Water heater question
Sounds like a bad thermostat, but first...
Your electric water heater should be on a 30 amp breaker with 10/2-with-ground wiring connected to the heater. (If the water heater is more than a certain distance from the panel, there may be a nearby disconnect breaker.)
Turn the heater breaker OFF, and inspect the wiring connections. You may only have a loose wire, or it may be a bad thermostat. Make sure that all connections are tight and you push in the reset trip button on the thermostat.
The black and white wires (both hot from the breaker when the breaker is on) should be connected to the two wires from the heater (twisted and wire-nutted). It doesn't matter which wire is connected to which wire on the heater. Both are 110v hot (there is no neutral with 220v). The bare ground wire goes to the green ground screw on the heater.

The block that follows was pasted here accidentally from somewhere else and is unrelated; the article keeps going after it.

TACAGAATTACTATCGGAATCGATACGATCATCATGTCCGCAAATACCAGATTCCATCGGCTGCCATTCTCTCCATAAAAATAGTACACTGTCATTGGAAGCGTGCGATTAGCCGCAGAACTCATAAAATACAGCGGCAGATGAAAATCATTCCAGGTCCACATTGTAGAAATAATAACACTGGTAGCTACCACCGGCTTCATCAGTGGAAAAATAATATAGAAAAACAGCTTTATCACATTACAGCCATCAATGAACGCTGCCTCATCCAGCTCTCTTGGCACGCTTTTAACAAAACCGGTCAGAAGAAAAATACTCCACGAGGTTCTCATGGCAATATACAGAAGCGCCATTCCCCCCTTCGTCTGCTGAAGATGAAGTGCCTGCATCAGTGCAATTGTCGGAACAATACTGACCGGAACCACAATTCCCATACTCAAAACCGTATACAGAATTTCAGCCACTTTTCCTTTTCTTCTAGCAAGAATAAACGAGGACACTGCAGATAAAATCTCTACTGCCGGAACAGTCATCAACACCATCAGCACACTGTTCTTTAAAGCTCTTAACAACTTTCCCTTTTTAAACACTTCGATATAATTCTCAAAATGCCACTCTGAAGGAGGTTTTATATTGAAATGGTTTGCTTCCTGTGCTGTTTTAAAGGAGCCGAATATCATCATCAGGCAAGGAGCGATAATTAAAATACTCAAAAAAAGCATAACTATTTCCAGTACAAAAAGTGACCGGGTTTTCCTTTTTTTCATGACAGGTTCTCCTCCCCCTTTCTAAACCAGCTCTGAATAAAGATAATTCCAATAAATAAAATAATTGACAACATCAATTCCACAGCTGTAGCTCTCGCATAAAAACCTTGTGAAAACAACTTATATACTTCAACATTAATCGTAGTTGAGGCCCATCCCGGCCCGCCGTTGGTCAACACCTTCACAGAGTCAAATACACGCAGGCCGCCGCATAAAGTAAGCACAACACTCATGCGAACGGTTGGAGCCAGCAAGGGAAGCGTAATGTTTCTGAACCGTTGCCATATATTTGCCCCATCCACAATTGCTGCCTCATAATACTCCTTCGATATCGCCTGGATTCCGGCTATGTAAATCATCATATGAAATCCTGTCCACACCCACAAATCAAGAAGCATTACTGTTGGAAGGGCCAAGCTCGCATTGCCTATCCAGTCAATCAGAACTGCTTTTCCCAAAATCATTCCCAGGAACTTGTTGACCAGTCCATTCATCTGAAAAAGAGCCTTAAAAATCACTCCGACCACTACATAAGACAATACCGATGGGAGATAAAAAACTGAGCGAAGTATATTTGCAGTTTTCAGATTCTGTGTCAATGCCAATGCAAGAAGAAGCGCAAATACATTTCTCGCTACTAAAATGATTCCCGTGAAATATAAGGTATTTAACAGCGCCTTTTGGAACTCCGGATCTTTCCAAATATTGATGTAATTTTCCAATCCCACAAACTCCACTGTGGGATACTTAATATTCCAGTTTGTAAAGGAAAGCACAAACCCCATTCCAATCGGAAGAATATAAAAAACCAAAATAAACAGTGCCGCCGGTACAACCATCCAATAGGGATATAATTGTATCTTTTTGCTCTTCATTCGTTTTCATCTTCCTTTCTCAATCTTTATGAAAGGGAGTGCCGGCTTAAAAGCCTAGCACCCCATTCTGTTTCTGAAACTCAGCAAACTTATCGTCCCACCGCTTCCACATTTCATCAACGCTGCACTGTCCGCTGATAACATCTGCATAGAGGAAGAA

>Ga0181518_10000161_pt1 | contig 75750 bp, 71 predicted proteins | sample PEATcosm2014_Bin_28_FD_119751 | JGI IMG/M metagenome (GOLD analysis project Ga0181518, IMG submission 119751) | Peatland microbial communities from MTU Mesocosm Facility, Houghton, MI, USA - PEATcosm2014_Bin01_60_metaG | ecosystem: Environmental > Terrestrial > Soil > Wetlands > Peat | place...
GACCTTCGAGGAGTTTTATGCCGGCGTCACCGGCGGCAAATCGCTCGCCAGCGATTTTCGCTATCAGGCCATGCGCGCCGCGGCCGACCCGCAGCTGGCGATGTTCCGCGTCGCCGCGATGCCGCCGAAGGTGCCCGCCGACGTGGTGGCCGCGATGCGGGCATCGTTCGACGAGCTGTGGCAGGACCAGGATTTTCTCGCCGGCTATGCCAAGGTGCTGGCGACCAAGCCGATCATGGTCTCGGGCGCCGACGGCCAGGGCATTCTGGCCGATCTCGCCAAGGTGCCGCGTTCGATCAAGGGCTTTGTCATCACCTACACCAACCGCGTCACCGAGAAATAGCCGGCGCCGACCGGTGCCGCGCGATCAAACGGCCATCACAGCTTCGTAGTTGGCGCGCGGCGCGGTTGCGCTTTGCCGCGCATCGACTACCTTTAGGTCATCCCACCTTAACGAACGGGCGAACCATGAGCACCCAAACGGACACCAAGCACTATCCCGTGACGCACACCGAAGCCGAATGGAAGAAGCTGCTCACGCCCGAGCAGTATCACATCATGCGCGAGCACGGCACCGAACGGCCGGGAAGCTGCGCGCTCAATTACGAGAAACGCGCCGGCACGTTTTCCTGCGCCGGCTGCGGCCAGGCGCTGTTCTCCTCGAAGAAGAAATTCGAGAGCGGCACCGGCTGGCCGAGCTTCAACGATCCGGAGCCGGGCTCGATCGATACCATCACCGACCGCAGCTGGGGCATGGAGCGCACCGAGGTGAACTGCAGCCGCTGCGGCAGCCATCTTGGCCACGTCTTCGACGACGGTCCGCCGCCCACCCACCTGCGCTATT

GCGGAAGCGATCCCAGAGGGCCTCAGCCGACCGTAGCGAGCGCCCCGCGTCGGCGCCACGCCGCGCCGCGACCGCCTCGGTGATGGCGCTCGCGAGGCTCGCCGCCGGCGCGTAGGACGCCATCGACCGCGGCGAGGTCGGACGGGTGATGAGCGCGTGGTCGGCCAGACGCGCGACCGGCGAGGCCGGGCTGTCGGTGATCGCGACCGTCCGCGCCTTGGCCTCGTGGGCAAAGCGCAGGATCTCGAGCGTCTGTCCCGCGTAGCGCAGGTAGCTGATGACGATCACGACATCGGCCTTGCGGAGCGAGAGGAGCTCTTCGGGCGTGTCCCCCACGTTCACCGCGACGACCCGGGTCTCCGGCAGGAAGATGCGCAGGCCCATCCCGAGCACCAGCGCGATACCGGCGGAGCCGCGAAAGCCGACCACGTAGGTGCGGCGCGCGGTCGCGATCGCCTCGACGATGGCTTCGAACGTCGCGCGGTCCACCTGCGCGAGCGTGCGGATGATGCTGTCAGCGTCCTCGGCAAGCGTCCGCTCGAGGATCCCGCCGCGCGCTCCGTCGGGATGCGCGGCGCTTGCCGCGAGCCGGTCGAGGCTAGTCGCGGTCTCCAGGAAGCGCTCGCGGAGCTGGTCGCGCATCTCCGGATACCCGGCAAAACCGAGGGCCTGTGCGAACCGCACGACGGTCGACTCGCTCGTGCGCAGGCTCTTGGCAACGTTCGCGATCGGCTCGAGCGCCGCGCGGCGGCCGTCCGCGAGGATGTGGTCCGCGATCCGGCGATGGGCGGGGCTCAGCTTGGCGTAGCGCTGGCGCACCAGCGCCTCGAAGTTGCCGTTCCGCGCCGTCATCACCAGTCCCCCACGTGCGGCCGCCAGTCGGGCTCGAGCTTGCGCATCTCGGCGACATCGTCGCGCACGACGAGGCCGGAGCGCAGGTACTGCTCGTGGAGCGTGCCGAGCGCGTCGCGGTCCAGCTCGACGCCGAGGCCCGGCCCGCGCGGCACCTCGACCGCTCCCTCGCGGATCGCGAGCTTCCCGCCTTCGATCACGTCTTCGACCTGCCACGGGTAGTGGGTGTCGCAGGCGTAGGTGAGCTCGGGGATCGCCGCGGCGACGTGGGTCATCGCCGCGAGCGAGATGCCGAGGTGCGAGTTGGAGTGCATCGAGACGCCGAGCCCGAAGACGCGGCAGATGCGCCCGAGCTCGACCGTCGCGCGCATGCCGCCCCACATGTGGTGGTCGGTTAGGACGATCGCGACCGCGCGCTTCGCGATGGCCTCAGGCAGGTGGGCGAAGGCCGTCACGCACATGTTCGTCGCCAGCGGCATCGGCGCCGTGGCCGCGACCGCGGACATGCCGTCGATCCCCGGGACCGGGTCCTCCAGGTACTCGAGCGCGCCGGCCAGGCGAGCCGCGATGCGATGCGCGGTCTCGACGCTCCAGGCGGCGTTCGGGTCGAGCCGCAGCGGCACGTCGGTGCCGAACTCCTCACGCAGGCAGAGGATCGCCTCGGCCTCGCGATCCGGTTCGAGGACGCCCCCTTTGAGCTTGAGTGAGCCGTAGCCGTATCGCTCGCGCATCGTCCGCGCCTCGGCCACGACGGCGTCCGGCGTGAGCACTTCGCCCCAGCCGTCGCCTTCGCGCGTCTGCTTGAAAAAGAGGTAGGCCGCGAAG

Only one element will come on at a time (the lower one first) if the power is on. To check the elements with an ohm meter, with the power OFF, disconnect the wires from the element. No resistance, replace element with same watt and type. If you replace elements, make certain that the water heater is completely full of water before turning the breaker back on or you'll fry the new element(s).
If all connections are tight and the elements are OK, you may have a bad tstat. I never go into the detailed electrical checking process if so. Not worth the trouble. I just replace both tstats. Easy.
Note, sketch or take a digital photo of the tstat wiring layout. Do not disconnect yet. Take the sketch to any hardware, big box or appliance store and get new upper and lower tstats with the exact same layout and number of screws (doesn't have to be same brand).
Replace each tstat wire ONE AT A TIME from the old tstats to the new. Can't go wrong.
Now you should have solved your problem.
Last edited by Mike Swearingen; 11-30-2008 at 04:16 AM.